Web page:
“Excuse me, can you repeat that? What does that mean?” Part II

“Excuse me, can you repeat that? What does that mean?” Part II

Mar 24, 2014
Stock photo of the word 'disclosure'

We are regularly reminded that acronyms and terms that are used at UNH and more specifically within UNHInnovation (UNHI) and in other technology transfer offices are not everyday phrases. Thus, the need arose for a continued discussion of these terms, as seen in UNHI’s December 10, 2013 blog post. The focus of this posting is to again look at some more general terms that are regularly used and more specifically, why they are used.

Obligation to Disclose. In this entry we are discussing Disclosure Forms. Under the Bayh-Dole Act of 1980, intellectual property arising from federal government-funded research is required to be disclosed. This allows for the university, small business, and non-profit institution (party receiving the disclosure) to take title in the intellectual property. Here at UNH, faculty, staff, and students receiving federal funding for their research are required to disclose to UNHI under the Bayh-Dole Act and under the UNH Intellectual Property Policy that is acknowledged when a proposal for funding is submitted. Please note that intellectual property is broadly defined and includes patentable inventions, software, and non-software copyrights.

Disclosure Forms: UNHI has developed four different disclosure forms that allow UNH faculty, staff, and students to inform our office of the outcome of their research. Traditionally, technology transfer offices only had one disclosure form for patentable inventions. Because there is so much more than patentable inventions that are developed from UNH researchers, UNHI created innovation-specific disclosure forms.

The Innovation Disclosure Form is meant for researchers who have developed a tangible product or believe that their research can lead to a tangible and potentially patentable widget. A Patent is a type of intellectual property right granting an exclusive right by the government to an inventor, and protects an invention or process that is novel, non-obvious, and useful.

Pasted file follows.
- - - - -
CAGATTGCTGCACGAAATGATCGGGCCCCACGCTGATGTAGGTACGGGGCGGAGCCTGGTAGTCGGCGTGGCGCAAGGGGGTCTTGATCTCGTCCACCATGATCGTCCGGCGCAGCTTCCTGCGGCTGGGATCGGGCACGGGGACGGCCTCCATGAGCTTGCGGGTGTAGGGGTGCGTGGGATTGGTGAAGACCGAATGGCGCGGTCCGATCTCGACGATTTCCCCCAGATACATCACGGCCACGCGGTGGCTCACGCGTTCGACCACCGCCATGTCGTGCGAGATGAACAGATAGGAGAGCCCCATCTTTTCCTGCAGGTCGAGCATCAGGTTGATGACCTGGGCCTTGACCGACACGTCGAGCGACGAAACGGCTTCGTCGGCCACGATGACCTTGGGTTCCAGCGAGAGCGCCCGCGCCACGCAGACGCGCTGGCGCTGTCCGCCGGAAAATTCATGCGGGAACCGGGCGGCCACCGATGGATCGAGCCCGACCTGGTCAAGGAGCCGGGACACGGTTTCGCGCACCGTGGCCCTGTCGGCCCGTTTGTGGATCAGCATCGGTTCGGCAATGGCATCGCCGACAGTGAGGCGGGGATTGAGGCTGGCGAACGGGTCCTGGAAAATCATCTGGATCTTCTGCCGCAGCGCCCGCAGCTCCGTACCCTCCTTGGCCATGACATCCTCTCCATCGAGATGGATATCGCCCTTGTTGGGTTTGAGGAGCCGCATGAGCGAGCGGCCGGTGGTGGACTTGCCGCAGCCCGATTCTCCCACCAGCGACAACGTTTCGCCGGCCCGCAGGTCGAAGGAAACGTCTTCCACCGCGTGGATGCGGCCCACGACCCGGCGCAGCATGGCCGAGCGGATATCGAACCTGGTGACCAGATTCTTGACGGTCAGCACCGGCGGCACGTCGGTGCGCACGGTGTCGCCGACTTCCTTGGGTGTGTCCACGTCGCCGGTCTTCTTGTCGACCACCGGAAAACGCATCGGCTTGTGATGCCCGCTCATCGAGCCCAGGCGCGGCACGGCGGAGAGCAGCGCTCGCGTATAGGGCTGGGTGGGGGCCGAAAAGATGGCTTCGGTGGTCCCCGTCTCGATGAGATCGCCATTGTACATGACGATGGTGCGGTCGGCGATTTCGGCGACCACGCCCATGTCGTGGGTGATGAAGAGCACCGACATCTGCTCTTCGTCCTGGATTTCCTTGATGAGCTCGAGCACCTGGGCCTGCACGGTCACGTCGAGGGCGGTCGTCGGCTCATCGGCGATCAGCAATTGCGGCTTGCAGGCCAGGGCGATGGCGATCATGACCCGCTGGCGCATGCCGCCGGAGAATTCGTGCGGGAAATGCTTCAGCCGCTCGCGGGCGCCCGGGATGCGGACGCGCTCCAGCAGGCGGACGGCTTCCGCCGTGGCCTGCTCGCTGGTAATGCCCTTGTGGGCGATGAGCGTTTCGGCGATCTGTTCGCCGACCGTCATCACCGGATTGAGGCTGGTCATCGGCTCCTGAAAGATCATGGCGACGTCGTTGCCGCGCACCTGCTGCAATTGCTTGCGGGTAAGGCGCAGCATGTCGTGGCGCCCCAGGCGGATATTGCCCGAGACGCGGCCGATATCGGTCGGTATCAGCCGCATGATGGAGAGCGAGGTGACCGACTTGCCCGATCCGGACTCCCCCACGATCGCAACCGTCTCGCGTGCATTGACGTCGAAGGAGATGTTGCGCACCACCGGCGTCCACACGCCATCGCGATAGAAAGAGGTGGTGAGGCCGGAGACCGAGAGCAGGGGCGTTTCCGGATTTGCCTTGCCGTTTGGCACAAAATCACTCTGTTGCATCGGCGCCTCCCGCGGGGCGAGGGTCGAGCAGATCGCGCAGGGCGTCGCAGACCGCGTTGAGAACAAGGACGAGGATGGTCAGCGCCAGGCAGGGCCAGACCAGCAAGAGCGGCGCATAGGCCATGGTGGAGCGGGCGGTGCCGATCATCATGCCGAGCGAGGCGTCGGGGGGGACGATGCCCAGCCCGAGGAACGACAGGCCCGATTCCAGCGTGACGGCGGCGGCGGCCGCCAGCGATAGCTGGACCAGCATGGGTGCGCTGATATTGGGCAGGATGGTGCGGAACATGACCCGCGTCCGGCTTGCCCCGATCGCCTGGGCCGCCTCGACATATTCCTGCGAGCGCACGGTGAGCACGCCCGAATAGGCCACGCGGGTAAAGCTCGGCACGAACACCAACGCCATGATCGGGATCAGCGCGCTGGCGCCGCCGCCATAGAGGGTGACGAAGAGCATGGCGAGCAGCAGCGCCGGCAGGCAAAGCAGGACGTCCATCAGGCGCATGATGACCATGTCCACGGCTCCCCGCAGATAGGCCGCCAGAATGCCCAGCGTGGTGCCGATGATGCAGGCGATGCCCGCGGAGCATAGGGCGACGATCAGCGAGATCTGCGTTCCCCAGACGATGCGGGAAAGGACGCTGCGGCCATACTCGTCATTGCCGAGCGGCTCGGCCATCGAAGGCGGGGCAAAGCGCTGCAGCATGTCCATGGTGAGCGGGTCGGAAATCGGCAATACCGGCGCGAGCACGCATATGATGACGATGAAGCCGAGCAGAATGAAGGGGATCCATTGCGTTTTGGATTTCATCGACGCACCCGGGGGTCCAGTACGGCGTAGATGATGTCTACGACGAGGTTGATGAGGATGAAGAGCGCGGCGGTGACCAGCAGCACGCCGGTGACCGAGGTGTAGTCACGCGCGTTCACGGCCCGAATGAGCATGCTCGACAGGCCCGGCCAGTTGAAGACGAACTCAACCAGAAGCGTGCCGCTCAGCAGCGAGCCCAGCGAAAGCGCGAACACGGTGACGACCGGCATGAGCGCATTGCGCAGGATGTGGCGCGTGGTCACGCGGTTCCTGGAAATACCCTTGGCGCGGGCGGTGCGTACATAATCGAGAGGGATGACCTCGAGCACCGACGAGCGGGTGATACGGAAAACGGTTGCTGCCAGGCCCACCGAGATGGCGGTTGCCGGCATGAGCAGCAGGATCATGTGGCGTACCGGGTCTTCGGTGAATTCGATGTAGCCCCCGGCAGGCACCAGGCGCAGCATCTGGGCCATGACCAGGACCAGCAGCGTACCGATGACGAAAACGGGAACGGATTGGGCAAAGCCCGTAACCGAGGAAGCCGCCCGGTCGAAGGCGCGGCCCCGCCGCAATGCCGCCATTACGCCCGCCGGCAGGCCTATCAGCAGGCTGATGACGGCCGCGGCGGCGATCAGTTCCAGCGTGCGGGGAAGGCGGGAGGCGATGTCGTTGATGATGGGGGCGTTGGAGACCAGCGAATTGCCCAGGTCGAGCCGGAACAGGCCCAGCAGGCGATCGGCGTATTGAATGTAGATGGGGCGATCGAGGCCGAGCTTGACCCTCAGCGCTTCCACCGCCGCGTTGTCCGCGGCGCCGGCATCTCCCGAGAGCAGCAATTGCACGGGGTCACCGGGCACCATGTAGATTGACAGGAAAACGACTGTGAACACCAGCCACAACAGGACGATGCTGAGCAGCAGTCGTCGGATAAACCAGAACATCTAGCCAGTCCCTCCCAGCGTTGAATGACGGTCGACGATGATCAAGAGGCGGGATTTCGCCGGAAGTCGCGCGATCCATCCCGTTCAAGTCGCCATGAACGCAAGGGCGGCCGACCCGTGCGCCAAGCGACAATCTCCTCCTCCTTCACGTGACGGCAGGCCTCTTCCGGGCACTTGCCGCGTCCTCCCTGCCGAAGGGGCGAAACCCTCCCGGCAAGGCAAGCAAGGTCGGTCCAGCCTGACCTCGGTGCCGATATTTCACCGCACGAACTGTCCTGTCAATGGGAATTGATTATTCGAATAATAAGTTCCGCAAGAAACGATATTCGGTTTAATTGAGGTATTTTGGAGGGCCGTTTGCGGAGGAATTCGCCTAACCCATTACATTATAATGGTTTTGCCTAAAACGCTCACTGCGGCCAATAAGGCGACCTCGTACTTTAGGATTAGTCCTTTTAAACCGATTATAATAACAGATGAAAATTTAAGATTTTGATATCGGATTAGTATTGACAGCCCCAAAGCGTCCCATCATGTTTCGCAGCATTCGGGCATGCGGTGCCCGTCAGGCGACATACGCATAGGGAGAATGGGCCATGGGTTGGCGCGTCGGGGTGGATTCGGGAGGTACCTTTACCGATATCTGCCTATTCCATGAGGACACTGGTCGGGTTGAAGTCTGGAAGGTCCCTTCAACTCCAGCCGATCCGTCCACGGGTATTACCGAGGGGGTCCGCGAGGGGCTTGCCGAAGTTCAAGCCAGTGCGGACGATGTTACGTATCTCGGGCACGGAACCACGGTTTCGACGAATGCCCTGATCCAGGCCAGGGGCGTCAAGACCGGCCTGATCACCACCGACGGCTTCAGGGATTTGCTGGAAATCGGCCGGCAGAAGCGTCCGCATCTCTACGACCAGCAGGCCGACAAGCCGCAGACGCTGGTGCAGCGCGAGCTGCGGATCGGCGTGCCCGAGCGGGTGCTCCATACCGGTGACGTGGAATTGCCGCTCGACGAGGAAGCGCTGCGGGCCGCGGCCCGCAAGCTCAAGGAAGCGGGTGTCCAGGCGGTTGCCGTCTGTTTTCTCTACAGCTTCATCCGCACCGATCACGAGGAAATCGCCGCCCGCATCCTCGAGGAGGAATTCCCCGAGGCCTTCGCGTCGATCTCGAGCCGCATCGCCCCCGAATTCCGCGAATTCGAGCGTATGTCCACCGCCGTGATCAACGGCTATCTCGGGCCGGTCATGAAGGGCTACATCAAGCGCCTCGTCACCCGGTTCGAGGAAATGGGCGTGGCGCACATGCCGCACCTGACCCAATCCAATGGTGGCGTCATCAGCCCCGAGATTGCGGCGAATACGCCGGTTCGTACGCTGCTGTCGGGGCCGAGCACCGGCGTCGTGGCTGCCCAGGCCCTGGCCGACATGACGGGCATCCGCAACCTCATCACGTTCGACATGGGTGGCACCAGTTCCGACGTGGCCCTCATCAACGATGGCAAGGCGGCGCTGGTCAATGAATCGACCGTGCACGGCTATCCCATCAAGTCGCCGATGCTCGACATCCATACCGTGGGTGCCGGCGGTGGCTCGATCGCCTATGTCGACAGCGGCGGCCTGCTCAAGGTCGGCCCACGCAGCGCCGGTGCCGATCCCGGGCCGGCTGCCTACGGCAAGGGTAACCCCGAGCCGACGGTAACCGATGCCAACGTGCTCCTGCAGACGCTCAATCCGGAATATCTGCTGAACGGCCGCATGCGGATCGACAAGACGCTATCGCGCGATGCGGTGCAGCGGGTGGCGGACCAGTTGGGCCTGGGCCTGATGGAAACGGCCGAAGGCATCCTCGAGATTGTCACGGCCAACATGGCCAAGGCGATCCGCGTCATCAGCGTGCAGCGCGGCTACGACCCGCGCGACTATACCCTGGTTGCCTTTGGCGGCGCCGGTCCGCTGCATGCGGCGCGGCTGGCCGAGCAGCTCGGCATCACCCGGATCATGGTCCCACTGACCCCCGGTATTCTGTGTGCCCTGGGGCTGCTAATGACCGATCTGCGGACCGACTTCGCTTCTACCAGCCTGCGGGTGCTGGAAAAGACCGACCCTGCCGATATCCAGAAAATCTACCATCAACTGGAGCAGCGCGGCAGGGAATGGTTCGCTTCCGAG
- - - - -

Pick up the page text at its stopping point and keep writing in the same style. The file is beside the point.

The Copyright Disclosure Form is meant for non-software copyrightable works. A separate Software Disclosure Form is meant for software that is developed at UNH. A Copyrightable work can be a published or unpublished literary, scientific and/or artistic work that is placed into a form of expression, provided that the work is fixed in a tangible or material form. UNHI has worked with a wide range of Copyrightable works developed by UNH innovators, including test tools, musical compositions, and curricula.

The Trademark Disclosure Form is meant for trademarks developed in relation to the outcome of research. A Trademark is a word, logo, phrase, sound, or image that identifies and distinguishes a specific product or service from others in the marketplace. For example, the UNH trademark, Bringing in the Bystander®, is federally registered for educational services related to ending sexual assault, relationship violence, and stalking.

Once an innovator(s) completes one of the above discussed disclosure forms, a licensing manager at UNHI reviews the form, looking for a number of different things, including but not limited to: protectable intellectual property, marketability, commercialization, and grant-related funding requirements. After meeting with the innovator(s), the licensing manager develops an overall project plan based on the information he/she has from the disclosure form, meeting with the innovator(s), and research completed on what is disclosed. The project plan is then shared with the innovator(s) and they work together to determine next steps in terms of licensing, intellectual property management, etc.

Project plans are often different, depending on factors such as the type of innovation, stage of development, who is interested in the innovation, and the appropriate way to bring the innovation to a larger audience.

If you have any questions about disclosure forms, the process described above, the intellectual property terms used, or anything else that UNHI can assist you with, please contact one of the UNHI licensing managers:

Maria Emanuel at maria.emanuel@unh.edu or (603)862-4377 for College of Life Sciences and Agriculture (to include the Thompson School), Paul College, and UNH Manchester

Tim Willis at timothy.willis@unh.edu or (603)862-0948 for College of Health and Human Services, College of Liberal Arts, Cooperative Extension, and the Institute on Disability

Tristan Carrier at tristan.carrier@unh.edu or (603)862-2022 for College of Engineering and Physical Sciences (to include CCOM, EOS, & Marine School) and the InterOperability Laboratory

Stay tuned for discussions of other terms in future blog posts, including:  MOU, IIA, IP Rights Agreement, License Agreement, Provisional Patent, Utility Patent, Design Patent, PCT, intent to use, use, and other Trademark-specific lingo that often causes confusion. For questions about this blog post, please contact me at timothy.willis@unh.edu.


Photo Credit: http://foi-privacy.blogspot.com/2010/11/many-nsw-disclosure-logs-yet-to.html

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